Lyles and Richardson headline stellar Zurich Diamond League meet

American sprinter Sha'Carri Richardson had a breakthrough world championships (Ben Stansall)
American sprinter Sha'Carri Richardson had a breakthrough world championships (Ben Stansall)

Track "rock stars" Noah Lyles and Sha'Carri Richardson are two of 13 newly-crowned world champions who headline a stellar line-up at Thursday's Diamond League meet in Zurich.

Coming just days after the World Athletics Championships in Budapest, Zurich throws up a super-charged evening of track and field, with 14 finals. A 15th, the women's pole vault, was being held in Zurich city centre on Wednesday.

The only event not to feature a current world champion is the men's 5,000m as Norway's Jakob Ingebrigtsen decided not to make the short trip from Hungary to Switzerland.

Lyles was hailed along with Richardson as "rock stars" by World Athletics president Sebastian Coe after winning golds in the 100m, 200m and 4x100m relay while US teammate Richardson finally lived up to her promise by pulling off a stunning 100m victory, taking bronze in the 200m and gold in the relay in what was a breakthrough championships for both.

"I’m truly happy. You can only become a world champion on those days. Times can always come (later)," Lyles said.

"You can’t be a world champion not at a world championship. The goal was aways to go after the double, so we chose the championship double over anything else.

"Getting three was a blessing."

Lyles said he had thrived on the pressure.

"I love it, it’s what makes competition competition. This is the moment I dream of."

In Zurich, Lyles goes in the 200m and faces the man who finished second to him in that event in Budapest, 19-year-old Erriyon Knighton, as well as world championships 100m bronze medallist Zharnel Hughes of Britain, Canada’s Olympic champion Andre De Grasse and 2021 Diamond League champion Kenneth Bednarek.

- Warholm v old rivals -

Norway's three-time world champion and world record holder Karsten Warholm will again take on arch-rivals Rai Benjamin and Alison Dos Santos in the 400m hurdles.

Also running will be world silver medallist Kyron McMaster, CJ Allen and Trevor Bassitt.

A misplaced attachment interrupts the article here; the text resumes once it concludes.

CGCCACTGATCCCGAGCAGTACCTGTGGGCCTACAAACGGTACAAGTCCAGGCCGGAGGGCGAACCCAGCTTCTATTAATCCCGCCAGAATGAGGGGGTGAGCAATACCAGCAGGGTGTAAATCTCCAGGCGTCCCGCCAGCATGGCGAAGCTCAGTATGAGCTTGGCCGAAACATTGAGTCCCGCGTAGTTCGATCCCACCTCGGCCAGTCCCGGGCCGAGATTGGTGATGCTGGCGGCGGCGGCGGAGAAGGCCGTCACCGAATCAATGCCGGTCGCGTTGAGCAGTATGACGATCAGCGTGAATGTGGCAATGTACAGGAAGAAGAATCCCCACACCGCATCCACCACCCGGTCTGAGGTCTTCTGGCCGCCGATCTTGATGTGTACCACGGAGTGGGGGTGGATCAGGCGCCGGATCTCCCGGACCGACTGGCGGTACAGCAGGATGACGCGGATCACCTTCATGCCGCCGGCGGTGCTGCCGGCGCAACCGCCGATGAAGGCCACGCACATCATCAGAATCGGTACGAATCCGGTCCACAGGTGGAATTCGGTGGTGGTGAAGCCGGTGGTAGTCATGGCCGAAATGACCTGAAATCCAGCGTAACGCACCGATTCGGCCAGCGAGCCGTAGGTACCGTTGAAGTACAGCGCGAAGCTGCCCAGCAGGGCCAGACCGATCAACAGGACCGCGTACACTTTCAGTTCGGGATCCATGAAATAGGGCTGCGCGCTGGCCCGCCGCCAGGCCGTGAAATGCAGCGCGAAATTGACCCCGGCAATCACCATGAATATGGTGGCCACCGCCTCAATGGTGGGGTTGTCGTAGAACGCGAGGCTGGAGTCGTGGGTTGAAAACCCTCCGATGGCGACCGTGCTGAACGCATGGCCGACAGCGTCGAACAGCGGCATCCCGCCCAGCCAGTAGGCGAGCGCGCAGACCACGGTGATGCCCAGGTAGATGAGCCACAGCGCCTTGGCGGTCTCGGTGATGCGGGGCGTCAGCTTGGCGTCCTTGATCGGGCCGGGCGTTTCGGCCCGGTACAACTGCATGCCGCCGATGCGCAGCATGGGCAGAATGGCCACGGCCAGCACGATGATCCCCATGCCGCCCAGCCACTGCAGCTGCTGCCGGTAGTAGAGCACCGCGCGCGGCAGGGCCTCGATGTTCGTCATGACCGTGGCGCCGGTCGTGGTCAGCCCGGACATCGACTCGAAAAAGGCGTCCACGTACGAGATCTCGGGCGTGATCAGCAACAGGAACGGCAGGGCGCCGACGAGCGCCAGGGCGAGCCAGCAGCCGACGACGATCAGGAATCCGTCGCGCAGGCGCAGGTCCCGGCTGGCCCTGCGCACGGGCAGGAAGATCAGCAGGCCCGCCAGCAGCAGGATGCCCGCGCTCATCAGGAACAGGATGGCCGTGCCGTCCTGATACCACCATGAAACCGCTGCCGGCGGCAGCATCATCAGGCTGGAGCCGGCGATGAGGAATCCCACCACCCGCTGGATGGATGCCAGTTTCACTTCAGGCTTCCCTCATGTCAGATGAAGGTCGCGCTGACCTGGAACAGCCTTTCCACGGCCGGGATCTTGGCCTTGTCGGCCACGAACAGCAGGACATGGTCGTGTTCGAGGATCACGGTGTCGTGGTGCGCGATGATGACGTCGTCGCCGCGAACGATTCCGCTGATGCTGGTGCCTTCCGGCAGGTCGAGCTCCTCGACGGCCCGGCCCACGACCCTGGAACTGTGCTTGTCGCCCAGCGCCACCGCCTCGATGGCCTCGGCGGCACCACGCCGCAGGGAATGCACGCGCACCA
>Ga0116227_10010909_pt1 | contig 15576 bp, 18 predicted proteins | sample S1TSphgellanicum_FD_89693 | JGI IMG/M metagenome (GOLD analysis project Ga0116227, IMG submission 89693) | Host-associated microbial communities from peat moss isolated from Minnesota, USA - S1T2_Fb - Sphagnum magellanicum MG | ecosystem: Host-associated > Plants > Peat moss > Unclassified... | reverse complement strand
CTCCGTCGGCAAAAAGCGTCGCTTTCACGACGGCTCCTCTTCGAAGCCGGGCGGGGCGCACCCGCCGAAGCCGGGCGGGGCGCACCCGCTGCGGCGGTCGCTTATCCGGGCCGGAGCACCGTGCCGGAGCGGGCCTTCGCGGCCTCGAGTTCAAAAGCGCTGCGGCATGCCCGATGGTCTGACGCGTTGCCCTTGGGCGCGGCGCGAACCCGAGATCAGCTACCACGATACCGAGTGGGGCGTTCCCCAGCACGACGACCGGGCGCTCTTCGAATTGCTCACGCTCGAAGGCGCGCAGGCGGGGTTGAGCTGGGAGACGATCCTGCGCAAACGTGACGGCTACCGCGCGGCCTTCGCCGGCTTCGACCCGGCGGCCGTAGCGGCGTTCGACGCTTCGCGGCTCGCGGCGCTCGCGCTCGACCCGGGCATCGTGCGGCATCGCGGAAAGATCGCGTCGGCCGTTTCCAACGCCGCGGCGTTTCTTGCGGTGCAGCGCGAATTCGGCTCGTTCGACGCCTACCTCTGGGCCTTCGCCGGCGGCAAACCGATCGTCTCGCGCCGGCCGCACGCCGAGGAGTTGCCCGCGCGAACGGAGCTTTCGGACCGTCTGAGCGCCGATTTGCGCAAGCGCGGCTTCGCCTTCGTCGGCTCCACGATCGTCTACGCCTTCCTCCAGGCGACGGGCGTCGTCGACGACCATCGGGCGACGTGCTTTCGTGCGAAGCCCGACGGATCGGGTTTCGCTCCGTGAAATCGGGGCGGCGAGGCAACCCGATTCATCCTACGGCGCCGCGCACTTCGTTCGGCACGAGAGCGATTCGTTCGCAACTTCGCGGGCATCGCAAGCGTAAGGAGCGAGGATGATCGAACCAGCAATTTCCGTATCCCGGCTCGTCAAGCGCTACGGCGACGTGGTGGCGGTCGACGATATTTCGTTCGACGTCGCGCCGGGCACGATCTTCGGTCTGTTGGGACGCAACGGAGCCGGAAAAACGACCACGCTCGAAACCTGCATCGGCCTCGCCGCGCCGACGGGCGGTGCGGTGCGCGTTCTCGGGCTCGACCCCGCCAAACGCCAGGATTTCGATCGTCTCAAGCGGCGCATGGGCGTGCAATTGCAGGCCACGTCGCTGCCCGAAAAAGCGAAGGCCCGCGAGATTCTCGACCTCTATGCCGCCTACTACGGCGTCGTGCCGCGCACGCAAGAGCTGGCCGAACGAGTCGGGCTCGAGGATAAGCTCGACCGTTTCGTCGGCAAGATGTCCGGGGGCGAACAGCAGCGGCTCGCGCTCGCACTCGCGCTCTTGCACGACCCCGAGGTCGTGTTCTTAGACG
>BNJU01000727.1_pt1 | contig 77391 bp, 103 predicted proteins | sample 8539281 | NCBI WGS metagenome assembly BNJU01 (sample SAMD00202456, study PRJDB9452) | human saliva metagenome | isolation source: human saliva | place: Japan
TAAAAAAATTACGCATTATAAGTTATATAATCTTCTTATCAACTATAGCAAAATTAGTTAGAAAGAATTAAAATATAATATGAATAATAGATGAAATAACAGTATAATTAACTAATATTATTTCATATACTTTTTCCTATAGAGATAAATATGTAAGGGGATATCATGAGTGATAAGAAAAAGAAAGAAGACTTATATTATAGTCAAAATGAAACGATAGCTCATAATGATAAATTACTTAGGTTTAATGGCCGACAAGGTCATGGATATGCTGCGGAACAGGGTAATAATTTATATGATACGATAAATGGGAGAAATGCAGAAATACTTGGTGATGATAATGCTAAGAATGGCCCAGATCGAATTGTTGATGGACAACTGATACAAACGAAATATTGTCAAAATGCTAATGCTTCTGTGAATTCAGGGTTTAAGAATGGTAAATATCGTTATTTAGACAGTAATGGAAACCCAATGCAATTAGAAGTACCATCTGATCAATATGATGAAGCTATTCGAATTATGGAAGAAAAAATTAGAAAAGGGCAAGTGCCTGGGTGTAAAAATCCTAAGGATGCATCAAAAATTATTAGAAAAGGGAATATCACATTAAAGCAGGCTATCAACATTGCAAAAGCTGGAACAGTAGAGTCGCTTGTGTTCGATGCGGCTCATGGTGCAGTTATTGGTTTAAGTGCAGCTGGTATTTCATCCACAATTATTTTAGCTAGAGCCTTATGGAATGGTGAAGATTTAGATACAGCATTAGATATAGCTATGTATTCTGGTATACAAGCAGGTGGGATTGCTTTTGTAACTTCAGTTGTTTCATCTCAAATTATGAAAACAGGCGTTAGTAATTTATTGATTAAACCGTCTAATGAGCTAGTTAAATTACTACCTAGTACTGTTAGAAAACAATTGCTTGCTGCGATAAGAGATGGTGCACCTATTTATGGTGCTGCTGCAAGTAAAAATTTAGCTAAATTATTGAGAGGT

Richardson will run the 100m, facing off against Elaine Thompson-Herah,the reigning Olympic champion who failed to make the Jamaican team for Budapest and was reduced to running heats of the relay.

Thompson-Herah's teammate Shericka Jackson will look to continue her fine form from the Hungarian capital.

Jackson won the 200m there and will compete over that distance in Zurich, although American Gabby Thomas is a late withdrawal from a field also featuring Ivorian Marie-Josee Ta Lou and St Lucia newcomer Julien Alfred.

"I hope it's a good one, but I don't think it'll be a fast one," Jackson said of the 200m on Thursday, adding that she was "slightly under the weather".

"I'm here to have some fun," she said, explaining that there was no problem about performing so soon after the world championships.

"It's really, really easy. I met my goals I set for this season, it's more mental," she added. "For me to bounce back after a championship is something I pay keen attention to, for me it is very easy."

The men's pole vault was one of the more memorable contests in Budapest with Armand 'Mondo' Duplantis victorious with a best of 6.10m, but at least pushed by Ernest John Obiena and Chris Nilsen en route to the win.

Duplantis, who went close with three efforts that would have seen him better his world record of 6.22m, will again face those same competitors but also Sam Hendricks, who missed out on selection for the US team at the worlds.

Jamaica's surprise winner of the 100m hurdles, Danielle Williams, gets to test her form once again against a barrage of Americans led by Kendra Harrison and Nia Ali, as well as Jasmine Camacho-Quinn of Puerto Rico.

Italy's Gianmarco Tamberi, also crowned world champion, will renew his rivalry with Qatar's Mutaz Essa Barshim in the men's high jump.

Josh Kerr, who upstaged Jakob Ingebrigtsen to claim the world 1500m title, is also in action while Spain's Mohamed Katir, who won silver behind Ingebrigtsen in the 5,000m, steps down to take on the Briton.